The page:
Politico's definition of presidential mandate diminishes women, minorities
If Barack Obama wins re-election on Tuesday, he will have succeeded by winning the majority of votes cast by African-Americans, Latinos, single women, unionized white workers in the rust belt, the northeastern United States, the west coast, LGBT Americans, and voters under the age of 50.
In some cases, (African-Americans and Hispanics, who according to the latest Latino Decisions poll are breaking for the president by an unprecedented 73 percent to 24 percent, with the potential to decide the election in four states) he will have won a super-majority of those voters.
But if you ask the Jim Vandehei and Mike Allen, the senior editors at Politico, he will have won, without really winning:
If President Barack Obama wins, he will be the popular choice of Hispanics, African-Americans, single women and highly educated urban whites. That’s what the polling has consistently shown in the final days of the campaign. It looks more likely than not that he will lose independents, and it’s possible he will get a lower percentage of white voters than George W. Bush got of Hispanic voters in 2000.
A broad mandate this is not.
Mr. Vandehei and Mr. Allen have finally stripped the political-speak from a truism that is all-too common among the Beltway media: that white voters are the default — the necessary ingredient for the creation of a “broad mandate.” In fact, not even all white voters get to be a part of the mandate. Apparently, “highly educated urban whites” need not apply.
What Politico’s prognosticators have failed to explain, is how a sitting president, having previously been elected by 52 percent of voters, and then re-elected, most likely by more than half the electorate again, including nearly four in ten white voters (the “highly educated urban” ones and the working class renegades who somehow managed to reject Mitt Romney’s racial tractor beam, according to Politico’s formulation), would fail to have earned a “mandate.”
Last we checked, black, Latino, young, single, and even “highly educated urban” folks were Americans, too. And winning a majority of those votes is a mandate.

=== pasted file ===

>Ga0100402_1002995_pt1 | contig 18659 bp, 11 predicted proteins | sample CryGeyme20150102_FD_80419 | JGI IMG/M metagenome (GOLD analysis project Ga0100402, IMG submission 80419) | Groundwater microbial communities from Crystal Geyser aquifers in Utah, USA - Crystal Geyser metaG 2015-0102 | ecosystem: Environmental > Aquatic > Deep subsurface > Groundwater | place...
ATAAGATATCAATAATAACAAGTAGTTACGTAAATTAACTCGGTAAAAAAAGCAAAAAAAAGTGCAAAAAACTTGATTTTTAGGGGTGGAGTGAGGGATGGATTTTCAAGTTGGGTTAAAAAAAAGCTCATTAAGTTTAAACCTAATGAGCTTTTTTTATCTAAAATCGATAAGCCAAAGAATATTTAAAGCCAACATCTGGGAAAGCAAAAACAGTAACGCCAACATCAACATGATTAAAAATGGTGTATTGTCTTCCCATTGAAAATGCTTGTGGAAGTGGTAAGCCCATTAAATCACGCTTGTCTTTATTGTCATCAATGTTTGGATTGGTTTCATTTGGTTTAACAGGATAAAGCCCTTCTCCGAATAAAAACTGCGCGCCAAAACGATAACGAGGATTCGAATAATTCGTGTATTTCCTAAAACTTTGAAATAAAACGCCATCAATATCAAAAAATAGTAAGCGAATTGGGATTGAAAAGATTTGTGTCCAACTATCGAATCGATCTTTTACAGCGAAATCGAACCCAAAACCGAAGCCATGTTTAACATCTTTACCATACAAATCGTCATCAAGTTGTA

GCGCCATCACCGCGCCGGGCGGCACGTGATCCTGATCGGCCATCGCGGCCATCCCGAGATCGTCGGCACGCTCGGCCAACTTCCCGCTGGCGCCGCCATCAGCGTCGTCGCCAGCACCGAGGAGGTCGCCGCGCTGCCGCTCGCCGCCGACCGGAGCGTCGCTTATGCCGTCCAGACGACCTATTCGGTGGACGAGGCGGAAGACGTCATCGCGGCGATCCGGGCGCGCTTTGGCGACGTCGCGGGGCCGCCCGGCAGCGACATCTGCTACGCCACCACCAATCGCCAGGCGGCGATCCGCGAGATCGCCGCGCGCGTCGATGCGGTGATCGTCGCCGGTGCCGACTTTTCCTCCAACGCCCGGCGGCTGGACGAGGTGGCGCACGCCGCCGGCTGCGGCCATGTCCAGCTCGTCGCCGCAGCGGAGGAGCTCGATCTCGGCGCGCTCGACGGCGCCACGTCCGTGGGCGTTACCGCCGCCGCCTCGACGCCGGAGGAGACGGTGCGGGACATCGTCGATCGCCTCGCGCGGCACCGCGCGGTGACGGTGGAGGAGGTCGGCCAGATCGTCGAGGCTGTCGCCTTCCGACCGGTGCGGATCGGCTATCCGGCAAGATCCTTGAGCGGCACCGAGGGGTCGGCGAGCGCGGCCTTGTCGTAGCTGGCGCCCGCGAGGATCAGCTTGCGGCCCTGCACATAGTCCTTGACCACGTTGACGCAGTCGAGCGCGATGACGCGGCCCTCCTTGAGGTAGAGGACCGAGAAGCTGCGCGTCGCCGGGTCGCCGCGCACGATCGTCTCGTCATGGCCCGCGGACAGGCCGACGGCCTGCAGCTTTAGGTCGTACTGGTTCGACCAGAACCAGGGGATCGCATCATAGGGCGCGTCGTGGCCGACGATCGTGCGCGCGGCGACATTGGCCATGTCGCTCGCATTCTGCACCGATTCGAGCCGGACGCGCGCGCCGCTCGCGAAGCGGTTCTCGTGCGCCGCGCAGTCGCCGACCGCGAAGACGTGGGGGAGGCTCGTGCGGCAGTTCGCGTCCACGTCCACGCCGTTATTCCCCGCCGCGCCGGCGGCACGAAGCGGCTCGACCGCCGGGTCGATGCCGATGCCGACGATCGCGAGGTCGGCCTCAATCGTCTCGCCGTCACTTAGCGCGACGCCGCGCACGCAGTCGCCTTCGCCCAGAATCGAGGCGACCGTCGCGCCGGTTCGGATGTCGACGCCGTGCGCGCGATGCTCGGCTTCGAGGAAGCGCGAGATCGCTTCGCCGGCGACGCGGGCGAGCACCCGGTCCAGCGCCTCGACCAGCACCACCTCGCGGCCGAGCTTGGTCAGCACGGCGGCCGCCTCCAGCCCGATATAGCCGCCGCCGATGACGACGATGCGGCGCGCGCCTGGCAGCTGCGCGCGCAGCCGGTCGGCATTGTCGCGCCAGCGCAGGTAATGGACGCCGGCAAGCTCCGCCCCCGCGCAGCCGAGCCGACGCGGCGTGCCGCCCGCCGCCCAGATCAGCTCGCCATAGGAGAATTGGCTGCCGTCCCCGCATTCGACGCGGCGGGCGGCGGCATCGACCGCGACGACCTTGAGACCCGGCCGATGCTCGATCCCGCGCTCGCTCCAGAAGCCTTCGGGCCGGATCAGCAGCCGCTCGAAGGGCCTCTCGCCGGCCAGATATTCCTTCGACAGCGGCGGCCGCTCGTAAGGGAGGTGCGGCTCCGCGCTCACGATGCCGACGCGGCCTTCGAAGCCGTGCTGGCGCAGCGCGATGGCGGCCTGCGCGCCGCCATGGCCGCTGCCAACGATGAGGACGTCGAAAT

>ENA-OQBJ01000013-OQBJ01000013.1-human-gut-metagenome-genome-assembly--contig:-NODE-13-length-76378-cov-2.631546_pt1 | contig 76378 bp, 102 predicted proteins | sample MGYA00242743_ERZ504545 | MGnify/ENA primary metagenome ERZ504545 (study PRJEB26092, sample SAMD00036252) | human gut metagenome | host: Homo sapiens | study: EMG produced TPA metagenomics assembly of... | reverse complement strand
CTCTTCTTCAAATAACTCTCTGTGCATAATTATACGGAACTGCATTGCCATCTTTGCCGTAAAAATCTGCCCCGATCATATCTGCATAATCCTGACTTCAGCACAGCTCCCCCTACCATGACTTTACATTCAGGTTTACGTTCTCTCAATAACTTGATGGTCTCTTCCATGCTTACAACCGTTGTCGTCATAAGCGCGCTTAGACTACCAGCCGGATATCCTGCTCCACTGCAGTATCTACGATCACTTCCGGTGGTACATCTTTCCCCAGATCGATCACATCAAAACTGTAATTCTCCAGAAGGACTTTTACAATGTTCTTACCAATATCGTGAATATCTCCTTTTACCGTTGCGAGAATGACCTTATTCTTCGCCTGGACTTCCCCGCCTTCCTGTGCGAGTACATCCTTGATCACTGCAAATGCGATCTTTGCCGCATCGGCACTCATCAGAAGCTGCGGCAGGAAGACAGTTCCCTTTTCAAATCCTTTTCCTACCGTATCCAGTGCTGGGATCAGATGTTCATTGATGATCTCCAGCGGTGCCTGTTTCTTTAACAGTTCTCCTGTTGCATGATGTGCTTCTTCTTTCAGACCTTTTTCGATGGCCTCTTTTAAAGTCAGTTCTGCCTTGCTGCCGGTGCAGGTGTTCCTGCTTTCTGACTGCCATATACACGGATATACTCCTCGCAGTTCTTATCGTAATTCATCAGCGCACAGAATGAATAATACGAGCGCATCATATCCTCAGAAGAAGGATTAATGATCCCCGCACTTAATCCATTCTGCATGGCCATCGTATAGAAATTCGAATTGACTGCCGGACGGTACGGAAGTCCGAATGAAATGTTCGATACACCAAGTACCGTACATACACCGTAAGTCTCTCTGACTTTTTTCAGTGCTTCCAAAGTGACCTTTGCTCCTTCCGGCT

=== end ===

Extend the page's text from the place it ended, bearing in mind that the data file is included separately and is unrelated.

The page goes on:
And the president has also performed roughly better than or even with all of his Democratic predecessors since Jimmy Carter among white male voters.
In a country as diverse as America is, and as diverse as it is becoming, it seems that any president, from either party, has to at least have a means of appealing to, addressing, and governing in the interests, of Americans who are not older, southern and Midwestern white men and their wives (the groups Romney is winning in a landslide).
To put it more pointedly, how would Politico’s editors explain the “mandate” that would be won by Romney if he were to win, since in doing so, he will have won almost no votes from minority voters, and since his party will have done so after appearing to be determined, even desperate, to keep those groups from the polls by restricting early voting, and raising the illegitimate specter “voter fraud” at every turn?
In the 21st century, can a president truly be said to have earned a broad mandate, having essentially run against, and then been rejected by, ethnic groups that represent a combined quarter of the U.S. population?
Can a president be said to have a mandate if he is rejected by a majority of women of all races?
Can a president be said to have a broad mandate without being able to address, or at least not offend, non-white Americans?
Or is being a president who shares the ethnicity of 43 of the last 44 presidents all the “mandate” Romney would need?
Follow Joy Reid on Twitter on @thereidreport.